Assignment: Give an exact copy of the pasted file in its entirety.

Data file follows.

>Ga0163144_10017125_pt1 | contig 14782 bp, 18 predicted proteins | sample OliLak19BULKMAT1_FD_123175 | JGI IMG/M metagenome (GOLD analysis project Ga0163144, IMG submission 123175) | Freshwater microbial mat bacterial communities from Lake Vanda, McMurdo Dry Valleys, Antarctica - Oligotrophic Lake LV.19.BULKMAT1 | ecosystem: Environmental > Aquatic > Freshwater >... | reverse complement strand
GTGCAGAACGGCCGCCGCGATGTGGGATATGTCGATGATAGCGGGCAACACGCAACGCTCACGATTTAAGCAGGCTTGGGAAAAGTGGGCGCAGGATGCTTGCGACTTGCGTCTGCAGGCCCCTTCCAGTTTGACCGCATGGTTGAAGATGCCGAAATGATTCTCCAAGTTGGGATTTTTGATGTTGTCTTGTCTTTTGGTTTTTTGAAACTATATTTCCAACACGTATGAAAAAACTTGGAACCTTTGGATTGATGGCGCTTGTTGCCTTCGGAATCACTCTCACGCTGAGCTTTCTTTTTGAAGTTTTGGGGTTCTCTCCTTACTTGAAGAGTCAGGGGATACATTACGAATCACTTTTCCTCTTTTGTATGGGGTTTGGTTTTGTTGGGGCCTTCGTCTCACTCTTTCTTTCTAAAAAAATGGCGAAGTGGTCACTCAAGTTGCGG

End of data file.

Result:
>Ga0163144_10017125_pt1 | contig 14782 bp, 18 predicted proteins | sample OliLak19BULKMAT1_FD_123175 | JGI IMG/M metagenome (GOLD analysis project Ga0163144, IMG submission 123175) | Freshwater microbial mat bacterial communities from Lake Vanda, McMurdo Dry Valleys, Antarctica - Oligotrophic Lake LV.19.BULKMAT1 | ecosystem: Environmental > Aquatic > Freshwater >... | reverse complement strand
GTGCAGAACGGCCGCCGCGATGTGGGATATGTCGATGATAGCGGGCAACACGCAACGCTCACGATTTAAGCAGGCTTGGGAAAAGTGGGCGCAGGATGCTTGCGACTTGCGTCTGCAGGCCCCTTCCAGTTTGACCGCATGGTTGAAGATGCCGAAATGATTCTCCAAGTTGGGATTTTTGATGTTGTCTTGTCTTTTGGTTTTTTGAAACTATATTTCCAACACGTATGAAAAAACTTGGAACCTTTGGATTGATGGCGCTTGTTGCCTTCGGAATCACTCTCACGCTGAGCTTTCTTTTTGAAGTTTTGGGGTTCTCTCCTTACTTGAAGAGTCAGGGGATACATTACGAATCACTTTTCCTCTTTTGTATGGGGTTTGGTTTTGTTGGGGCCTTCGTCTCACTCTTTCTTTCTAAAAAAATGGCGAAGTGGTCACTCAAGTTGCGG